Proof

by

David Auburn

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Themes and Colors
Genius and Mental Instability Theme Icon
Family and Heredity Theme Icon
Sexism Theme Icon
Proof, Trust, and Credibility Theme Icon
Caretaking and Sacrifice Theme Icon
LitCharts assigns a color and icon to each theme in Proof, which you can use to track the themes throughout the work.

Genius and Mental Instability

David Auburn’s play Proof illustrates that there’s a fine line between genius and mental illness. The play focuses on Catherine, a young woman who may have inherited both her father’s mathematical genius and his mental instability. When her father, Robert, was alive, his delusion and genius were sometimes hard to differentiate—throughout his life, he was obsessed with math, but sometimes his work was groundbreaking and other times, in his periods of mental illness…

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Family and Heredity

Throughout Proof, Catherine compares herself to late her father, Robert. Robert was a mathematical genius who revolutionized his field, and she worries that she won’t live up to his example. She also compares her sanity to his; Robert suffered from mental illness, and Catherine constantly worries that any unusual thought pattern might be evidence that she shares his disease. This gives Catherine a mixed relationship to heredity: she wants to inherit her father’s…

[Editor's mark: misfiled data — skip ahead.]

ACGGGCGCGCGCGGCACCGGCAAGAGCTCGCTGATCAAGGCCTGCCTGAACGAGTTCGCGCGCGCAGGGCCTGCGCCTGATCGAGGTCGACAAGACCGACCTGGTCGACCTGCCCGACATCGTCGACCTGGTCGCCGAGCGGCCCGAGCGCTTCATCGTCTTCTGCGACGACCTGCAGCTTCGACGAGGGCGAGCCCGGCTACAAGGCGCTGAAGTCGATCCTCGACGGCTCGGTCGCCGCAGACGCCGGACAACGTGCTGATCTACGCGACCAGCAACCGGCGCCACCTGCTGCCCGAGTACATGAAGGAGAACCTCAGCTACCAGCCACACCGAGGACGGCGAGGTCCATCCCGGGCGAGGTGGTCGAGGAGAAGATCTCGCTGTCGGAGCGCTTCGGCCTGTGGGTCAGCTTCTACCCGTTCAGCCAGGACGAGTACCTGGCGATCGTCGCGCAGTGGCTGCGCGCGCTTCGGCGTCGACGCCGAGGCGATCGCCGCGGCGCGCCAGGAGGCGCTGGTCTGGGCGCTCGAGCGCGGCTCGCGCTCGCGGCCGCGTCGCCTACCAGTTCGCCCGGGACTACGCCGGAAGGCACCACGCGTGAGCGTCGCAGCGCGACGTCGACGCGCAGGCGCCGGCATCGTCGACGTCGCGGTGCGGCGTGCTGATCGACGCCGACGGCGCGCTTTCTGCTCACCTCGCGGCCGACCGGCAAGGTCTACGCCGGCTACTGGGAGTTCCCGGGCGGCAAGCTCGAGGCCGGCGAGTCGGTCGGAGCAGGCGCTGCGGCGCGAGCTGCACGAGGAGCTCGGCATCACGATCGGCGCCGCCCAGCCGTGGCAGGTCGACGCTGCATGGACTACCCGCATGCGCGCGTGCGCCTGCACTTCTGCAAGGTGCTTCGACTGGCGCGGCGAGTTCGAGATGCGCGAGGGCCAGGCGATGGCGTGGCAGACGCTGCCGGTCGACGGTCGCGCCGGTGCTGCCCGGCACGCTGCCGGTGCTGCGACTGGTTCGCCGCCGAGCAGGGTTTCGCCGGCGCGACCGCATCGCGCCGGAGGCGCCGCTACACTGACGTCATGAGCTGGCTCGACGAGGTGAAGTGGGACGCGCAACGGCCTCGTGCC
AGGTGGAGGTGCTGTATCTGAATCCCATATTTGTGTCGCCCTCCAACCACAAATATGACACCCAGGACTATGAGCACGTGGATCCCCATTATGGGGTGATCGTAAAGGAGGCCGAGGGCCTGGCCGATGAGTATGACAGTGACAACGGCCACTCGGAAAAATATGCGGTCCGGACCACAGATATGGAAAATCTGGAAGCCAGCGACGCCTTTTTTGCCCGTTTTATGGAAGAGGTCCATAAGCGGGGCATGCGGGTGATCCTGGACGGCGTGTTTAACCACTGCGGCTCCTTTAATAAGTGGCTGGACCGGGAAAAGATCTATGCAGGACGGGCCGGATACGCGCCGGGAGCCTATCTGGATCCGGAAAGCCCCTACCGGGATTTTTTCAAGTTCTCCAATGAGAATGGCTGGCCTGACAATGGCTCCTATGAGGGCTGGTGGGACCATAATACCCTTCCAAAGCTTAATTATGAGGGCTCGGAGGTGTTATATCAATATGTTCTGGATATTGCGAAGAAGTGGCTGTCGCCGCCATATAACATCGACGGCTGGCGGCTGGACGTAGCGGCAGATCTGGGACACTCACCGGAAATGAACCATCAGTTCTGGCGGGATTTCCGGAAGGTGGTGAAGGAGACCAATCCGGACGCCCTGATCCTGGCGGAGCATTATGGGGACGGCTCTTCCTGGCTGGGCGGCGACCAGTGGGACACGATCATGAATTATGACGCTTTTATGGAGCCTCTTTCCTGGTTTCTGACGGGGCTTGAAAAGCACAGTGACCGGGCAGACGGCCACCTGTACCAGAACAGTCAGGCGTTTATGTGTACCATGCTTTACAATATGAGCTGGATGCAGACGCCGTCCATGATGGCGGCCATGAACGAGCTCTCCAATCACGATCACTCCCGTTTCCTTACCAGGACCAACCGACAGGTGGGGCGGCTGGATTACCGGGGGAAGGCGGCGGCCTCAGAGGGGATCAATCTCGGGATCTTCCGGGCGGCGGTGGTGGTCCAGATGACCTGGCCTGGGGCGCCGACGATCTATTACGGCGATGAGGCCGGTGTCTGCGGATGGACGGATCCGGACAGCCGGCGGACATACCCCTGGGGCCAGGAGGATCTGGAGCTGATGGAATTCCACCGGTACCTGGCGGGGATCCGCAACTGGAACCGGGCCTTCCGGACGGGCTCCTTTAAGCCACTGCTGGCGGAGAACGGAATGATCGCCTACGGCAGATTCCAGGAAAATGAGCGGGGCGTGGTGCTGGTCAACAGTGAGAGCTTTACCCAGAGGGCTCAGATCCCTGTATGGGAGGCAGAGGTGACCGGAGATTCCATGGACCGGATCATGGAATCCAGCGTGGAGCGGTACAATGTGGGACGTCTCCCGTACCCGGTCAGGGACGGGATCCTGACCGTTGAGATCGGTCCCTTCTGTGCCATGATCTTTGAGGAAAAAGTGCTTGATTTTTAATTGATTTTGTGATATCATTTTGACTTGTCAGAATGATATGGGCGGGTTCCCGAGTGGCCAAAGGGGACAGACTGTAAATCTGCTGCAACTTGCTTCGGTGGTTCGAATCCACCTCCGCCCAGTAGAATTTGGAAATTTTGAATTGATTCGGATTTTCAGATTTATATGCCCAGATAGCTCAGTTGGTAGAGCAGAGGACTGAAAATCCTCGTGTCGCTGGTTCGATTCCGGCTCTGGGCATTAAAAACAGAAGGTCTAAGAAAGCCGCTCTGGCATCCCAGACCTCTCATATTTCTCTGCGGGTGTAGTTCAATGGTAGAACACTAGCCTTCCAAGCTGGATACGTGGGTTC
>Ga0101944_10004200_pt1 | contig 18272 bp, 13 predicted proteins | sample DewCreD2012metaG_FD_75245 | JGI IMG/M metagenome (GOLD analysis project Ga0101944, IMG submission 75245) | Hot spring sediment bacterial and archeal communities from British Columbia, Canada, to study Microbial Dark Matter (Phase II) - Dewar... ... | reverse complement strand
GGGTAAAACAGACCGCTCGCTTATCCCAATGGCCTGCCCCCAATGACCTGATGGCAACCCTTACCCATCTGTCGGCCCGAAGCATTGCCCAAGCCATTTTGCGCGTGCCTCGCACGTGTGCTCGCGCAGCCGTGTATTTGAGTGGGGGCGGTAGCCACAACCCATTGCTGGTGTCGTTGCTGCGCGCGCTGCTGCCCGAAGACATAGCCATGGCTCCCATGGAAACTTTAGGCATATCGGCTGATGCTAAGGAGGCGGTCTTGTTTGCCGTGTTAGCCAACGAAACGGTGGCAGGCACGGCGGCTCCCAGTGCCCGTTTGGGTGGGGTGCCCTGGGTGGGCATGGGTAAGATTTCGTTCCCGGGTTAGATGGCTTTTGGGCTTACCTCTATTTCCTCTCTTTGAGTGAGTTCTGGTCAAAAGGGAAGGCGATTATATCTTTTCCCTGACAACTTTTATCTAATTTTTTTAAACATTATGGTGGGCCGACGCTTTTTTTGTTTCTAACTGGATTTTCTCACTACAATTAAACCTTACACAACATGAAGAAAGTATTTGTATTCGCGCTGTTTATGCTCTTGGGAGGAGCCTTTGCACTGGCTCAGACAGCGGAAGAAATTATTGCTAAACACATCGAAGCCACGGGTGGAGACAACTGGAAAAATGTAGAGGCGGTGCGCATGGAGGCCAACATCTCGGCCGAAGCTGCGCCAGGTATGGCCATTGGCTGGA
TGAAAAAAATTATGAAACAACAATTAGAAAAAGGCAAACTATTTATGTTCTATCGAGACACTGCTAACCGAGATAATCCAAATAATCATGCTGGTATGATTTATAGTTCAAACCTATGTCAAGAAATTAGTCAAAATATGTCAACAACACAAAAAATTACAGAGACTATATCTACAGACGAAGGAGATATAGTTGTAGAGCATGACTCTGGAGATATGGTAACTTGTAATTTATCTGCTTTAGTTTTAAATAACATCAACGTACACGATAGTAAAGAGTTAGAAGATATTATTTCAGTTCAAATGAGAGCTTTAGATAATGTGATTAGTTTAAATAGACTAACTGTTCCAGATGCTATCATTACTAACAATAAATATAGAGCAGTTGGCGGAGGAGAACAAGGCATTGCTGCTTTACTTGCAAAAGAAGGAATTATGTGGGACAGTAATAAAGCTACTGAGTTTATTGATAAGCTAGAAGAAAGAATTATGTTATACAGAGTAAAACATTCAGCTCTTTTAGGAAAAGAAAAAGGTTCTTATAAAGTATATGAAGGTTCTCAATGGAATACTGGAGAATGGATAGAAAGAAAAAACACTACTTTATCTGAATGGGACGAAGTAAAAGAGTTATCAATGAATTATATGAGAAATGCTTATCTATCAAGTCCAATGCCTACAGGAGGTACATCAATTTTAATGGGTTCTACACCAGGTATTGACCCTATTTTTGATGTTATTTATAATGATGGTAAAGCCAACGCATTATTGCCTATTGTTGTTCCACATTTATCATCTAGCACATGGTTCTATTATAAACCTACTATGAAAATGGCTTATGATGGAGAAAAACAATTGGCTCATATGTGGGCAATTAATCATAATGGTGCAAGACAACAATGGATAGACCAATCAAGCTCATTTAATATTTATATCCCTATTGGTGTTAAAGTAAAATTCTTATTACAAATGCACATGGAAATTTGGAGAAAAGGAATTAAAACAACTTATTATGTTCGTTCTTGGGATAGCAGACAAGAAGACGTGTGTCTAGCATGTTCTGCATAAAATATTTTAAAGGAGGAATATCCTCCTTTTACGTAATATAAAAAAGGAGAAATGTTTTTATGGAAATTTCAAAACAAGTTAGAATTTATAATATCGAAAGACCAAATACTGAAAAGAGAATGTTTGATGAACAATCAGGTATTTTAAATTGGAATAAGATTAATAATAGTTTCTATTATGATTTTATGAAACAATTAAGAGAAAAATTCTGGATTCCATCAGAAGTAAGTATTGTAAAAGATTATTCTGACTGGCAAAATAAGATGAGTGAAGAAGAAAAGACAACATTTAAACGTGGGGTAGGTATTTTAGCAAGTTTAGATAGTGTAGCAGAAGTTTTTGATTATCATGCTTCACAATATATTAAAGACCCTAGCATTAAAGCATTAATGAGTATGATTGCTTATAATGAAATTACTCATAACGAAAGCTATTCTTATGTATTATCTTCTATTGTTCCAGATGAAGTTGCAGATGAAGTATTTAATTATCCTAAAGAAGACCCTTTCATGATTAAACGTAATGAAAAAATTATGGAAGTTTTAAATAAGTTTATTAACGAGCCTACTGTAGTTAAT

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Sexism

Proof depicts sexism in the field of mathematics, exploring its effects on two characters: the main character, Catherine; and the real-life mathematician Sophie Germain, an 18th century woman whose life story Catherine relates during the play. Sophie Germain’s gender locked her out of educational opportunities, so she advanced her career by writing to a famous mathematician under a man’s name and developing her work through their correspondence. She couldn’t reveal her gender until…

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Proof, Trust, and Credibility

In the play’s opening scene, Catherine and Robert are debating whether Catherine is crazy, and Robert insists that crazy people don’t ask if they’re crazy, so she must be sane. This reasoning seems compelling—until the audience learns that Catherine is currently drinking alone and talking to her dead father, either because she’s drunk or hallucinating. This undermines the audience’s ability to trust their own eyes: Robert initially seemed to be a flesh-and-blood person, but he’s…

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Caretaking and Sacrifice

By showing how one family deals with crisis, Proof explores the value of caretaking. The two sisters of the play, Catherine and Claire, have different ideas about how they should have cared for their late father, Robert. Catherine thought it was best to keep him at home where he was surrounded by the things he loved, even if this meant making personal sacrifices (such as quitting college) to care for him. Claire, on…

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